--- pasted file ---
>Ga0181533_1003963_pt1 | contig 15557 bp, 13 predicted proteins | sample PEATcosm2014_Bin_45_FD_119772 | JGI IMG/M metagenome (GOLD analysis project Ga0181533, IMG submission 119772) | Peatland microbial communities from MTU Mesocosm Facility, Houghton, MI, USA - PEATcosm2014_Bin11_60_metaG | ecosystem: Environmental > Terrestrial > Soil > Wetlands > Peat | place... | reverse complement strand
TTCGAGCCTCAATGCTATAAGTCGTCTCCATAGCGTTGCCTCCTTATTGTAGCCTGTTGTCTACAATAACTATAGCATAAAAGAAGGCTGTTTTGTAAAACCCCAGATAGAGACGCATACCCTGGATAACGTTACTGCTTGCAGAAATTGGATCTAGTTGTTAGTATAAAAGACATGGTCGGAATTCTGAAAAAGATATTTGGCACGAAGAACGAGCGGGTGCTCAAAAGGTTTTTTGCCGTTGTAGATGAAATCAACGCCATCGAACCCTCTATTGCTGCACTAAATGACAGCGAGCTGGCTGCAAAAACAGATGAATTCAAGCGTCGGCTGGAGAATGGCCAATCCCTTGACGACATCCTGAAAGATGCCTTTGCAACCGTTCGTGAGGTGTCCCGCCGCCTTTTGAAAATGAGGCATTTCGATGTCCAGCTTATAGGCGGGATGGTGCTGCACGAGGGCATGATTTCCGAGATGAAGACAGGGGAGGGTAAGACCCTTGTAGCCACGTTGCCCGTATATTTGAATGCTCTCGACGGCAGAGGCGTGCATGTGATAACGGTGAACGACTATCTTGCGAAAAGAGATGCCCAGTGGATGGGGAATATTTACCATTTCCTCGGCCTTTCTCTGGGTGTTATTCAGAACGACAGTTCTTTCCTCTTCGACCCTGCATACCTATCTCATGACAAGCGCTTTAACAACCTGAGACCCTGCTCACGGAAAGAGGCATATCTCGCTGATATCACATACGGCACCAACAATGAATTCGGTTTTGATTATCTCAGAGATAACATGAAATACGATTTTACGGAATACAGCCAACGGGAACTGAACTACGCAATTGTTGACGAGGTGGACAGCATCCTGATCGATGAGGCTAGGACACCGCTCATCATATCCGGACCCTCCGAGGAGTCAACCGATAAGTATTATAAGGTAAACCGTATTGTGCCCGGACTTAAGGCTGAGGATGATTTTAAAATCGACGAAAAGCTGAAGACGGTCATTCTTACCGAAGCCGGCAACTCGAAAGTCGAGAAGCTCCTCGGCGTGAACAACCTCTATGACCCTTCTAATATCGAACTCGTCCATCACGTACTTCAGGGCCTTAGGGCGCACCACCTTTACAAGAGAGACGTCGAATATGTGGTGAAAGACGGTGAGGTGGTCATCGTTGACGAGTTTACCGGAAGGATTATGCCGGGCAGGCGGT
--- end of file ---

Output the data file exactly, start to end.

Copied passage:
>Ga0181533_1003963_pt1 | contig 15557 bp, 13 predicted proteins | sample PEATcosm2014_Bin_45_FD_119772 | JGI IMG/M metagenome (GOLD analysis project Ga0181533, IMG submission 119772) | Peatland microbial communities from MTU Mesocosm Facility, Houghton, MI, USA - PEATcosm2014_Bin11_60_metaG | ecosystem: Environmental > Terrestrial > Soil > Wetlands > Peat | place... | reverse complement strand
TTCGAGCCTCAATGCTATAAGTCGTCTCCATAGCGTTGCCTCCTTATTGTAGCCTGTTGTCTACAATAACTATAGCATAAAAGAAGGCTGTTTTGTAAAACCCCAGATAGAGACGCATACCCTGGATAACGTTACTGCTTGCAGAAATTGGATCTAGTTGTTAGTATAAAAGACATGGTCGGAATTCTGAAAAAGATATTTGGCACGAAGAACGAGCGGGTGCTCAAAAGGTTTTTTGCCGTTGTAGATGAAATCAACGCCATCGAACCCTCTATTGCTGCACTAAATGACAGCGAGCTGGCTGCAAAAACAGATGAATTCAAGCGTCGGCTGGAGAATGGCCAATCCCTTGACGACATCCTGAAAGATGCCTTTGCAACCGTTCGTGAGGTGTCCCGCCGCCTTTTGAAAATGAGGCATTTCGATGTCCAGCTTATAGGCGGGATGGTGCTGCACGAGGGCATGATTTCCGAGATGAAGACAGGGGAGGGTAAGACCCTTGTAGCCACGTTGCCCGTATATTTGAATGCTCTCGACGGCAGAGGCGTGCATGTGATAACGGTGAACGACTATCTTGCGAAAAGAGATGCCCAGTGGATGGGGAATATTTACCATTTCCTCGGCCTTTCTCTGGGTGTTATTCAGAACGACAGTTCTTTCCTCTTCGACCCTGCATACCTATCTCATGACAAGCGCTTTAACAACCTGAGACCCTGCTCACGGAAAGAGGCATATCTCGCTGATATCACATACGGCACCAACAATGAATTCGGTTTTGATTATCTCAGAGATAACATGAAATACGATTTTACGGAATACAGCCAACGGGAACTGAACTACGCAATTGTTGACGAGGTGGACAGCATCCTGATCGATGAGGCTAGGACACCGCTCATCATATCCGGACCCTCCGAGGAGTCAACCGATAAGTATTATAAGGTAAACCGTATTGTGCCCGGACTTAAGGCTGAGGATGATTTTAAAATCGACGAAAAGCTGAAGACGGTCATTCTTACCGAAGCCGGCAACTCGAAAGTCGAGAAGCTCCTCGGCGTGAACAACCTCTATGACCCTTCTAATATCGAACTCGTCCATCACGTACTTCAGGGCCTTAGGGCGCACCACCTTTACAAGAGAGACGTCGAATATGTGGTGAAAGACGGTGAGGTGGTCATCGTTGACGAGTTTACCGGAAGGATTATGCCGGGCAGGCGGT